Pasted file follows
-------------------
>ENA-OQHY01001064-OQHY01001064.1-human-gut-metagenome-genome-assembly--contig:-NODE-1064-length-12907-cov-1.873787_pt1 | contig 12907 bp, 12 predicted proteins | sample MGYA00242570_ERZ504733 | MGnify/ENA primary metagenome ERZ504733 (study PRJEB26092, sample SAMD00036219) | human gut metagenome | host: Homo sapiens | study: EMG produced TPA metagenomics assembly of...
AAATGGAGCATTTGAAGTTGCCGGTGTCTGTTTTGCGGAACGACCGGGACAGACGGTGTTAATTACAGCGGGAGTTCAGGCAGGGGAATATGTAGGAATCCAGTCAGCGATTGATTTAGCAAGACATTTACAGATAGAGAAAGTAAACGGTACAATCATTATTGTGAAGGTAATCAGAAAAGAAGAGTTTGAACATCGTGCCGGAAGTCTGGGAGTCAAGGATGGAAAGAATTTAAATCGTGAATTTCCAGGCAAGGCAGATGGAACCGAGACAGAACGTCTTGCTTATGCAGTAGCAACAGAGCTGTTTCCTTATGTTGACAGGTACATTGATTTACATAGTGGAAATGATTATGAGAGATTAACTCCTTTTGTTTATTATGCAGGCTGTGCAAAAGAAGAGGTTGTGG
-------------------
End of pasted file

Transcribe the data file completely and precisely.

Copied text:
>ENA-OQHY01001064-OQHY01001064.1-human-gut-metagenome-genome-assembly--contig:-NODE-1064-length-12907-cov-1.873787_pt1 | contig 12907 bp, 12 predicted proteins | sample MGYA00242570_ERZ504733 | MGnify/ENA primary metagenome ERZ504733 (study PRJEB26092, sample SAMD00036219) | human gut metagenome | host: Homo sapiens | study: EMG produced TPA metagenomics assembly of...
AAATGGAGCATTTGAAGTTGCCGGTGTCTGTTTTGCGGAACGACCGGGACAGACGGTGTTAATTACAGCGGGAGTTCAGGCAGGGGAATATGTAGGAATCCAGTCAGCGATTGATTTAGCAAGACATTTACAGATAGAGAAAGTAAACGGTACAATCATTATTGTGAAGGTAATCAGAAAAGAAGAGTTTGAACATCGTGCCGGAAGTCTGGGAGTCAAGGATGGAAAGAATTTAAATCGTGAATTTCCAGGCAAGGCAGATGGAACCGAGACAGAACGTCTTGCTTATGCAGTAGCAACAGAGCTGTTTCCTTATGTTGACAGGTACATTGATTTACATAGTGGAAATGATTATGAGAGATTAACTCCTTTTGTTTATTATGCAGGCTGTGCAAAAGAAGAGGTTGTGG